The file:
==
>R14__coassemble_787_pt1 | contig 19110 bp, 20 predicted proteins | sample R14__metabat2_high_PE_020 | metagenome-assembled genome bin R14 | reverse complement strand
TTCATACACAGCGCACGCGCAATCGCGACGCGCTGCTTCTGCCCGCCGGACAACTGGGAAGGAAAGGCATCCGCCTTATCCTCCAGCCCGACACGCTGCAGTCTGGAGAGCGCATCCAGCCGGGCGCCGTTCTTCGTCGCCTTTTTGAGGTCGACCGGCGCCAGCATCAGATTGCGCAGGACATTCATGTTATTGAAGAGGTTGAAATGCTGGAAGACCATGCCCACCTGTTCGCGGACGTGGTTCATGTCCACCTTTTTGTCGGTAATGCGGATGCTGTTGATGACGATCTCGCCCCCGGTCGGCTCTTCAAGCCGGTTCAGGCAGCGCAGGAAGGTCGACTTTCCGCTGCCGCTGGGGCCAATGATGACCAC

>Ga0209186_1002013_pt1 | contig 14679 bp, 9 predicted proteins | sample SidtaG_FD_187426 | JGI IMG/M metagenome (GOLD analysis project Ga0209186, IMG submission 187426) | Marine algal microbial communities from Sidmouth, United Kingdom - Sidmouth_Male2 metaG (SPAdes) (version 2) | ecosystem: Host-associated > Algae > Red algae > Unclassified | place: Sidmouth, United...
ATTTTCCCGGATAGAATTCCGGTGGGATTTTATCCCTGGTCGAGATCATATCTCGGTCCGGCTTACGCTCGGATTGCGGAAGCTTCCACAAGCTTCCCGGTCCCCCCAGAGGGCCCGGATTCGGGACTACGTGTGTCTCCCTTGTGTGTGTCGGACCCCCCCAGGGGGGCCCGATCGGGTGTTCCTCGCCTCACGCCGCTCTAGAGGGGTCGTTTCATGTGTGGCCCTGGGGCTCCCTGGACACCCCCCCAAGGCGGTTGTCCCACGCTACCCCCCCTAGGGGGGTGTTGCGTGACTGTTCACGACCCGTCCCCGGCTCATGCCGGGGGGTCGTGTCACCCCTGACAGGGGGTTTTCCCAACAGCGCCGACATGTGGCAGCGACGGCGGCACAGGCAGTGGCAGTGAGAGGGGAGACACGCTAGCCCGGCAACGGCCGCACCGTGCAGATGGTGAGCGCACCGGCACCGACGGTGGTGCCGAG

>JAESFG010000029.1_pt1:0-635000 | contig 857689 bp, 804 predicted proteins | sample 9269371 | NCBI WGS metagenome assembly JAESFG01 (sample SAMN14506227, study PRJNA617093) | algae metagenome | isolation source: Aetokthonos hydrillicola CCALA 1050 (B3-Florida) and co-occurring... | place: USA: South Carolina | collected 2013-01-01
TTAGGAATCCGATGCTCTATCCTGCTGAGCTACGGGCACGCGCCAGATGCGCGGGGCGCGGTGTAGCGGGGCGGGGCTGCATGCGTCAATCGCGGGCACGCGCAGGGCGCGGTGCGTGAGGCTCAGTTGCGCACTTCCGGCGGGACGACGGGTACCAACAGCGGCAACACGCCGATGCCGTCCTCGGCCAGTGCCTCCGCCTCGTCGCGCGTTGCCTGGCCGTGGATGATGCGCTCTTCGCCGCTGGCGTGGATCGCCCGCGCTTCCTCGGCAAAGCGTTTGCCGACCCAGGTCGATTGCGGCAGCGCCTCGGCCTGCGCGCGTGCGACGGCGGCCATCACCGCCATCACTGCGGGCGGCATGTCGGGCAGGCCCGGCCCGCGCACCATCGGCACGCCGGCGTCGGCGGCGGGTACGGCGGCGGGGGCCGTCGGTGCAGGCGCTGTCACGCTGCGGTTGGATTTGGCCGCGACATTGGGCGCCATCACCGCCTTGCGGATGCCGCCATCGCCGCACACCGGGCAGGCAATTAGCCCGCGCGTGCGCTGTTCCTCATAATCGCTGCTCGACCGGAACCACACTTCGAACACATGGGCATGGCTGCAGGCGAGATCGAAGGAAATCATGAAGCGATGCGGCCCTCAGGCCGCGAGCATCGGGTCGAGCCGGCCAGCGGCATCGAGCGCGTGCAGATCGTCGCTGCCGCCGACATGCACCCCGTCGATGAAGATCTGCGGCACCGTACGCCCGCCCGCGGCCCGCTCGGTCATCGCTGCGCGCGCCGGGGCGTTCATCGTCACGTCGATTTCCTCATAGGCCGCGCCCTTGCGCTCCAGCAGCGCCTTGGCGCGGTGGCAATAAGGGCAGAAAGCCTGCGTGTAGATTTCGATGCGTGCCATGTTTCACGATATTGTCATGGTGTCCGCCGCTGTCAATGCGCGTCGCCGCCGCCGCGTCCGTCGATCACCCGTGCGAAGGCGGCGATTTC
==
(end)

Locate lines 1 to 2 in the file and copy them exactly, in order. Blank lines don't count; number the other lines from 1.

>R14__coassemble_787_pt1 | contig 19110 bp, 20 predicted proteins | sample R14__metabat2_high_PE_020 | metagenome-assembled genome bin R14 | reverse complement strand
TTCATACACAGCGCACGCGCAATCGCGACGCGCTGCTTCTGCCCGCCGGACAACTGGGAAGGAAAGGCATCCGCCTTATCCTCCAGCCCGACACGCTGCAGTCTGGAGAGCGCATCCAGCCGGGCGCCGTTCTTCGTCGCCTTTTTGAGGTCGACCGGCGCCAGCATCAGATTGCGCAGGACATTCATGTTATTGAAGAGGTTGAAATGCTGGAAGACCATGCCCACCTGTTCGCGGACGTGGTTCATGTCCACCTTTTTGTCGGTAATGCGGATGCTGTTGATGACGATCTCGCCCCCGGTCGGCTCTTCAAGCCGGTTCAGGCAGCGCAGGAAGGTCGACTTTCCGCTGCCGCTGGGGCCAATGATGACCAC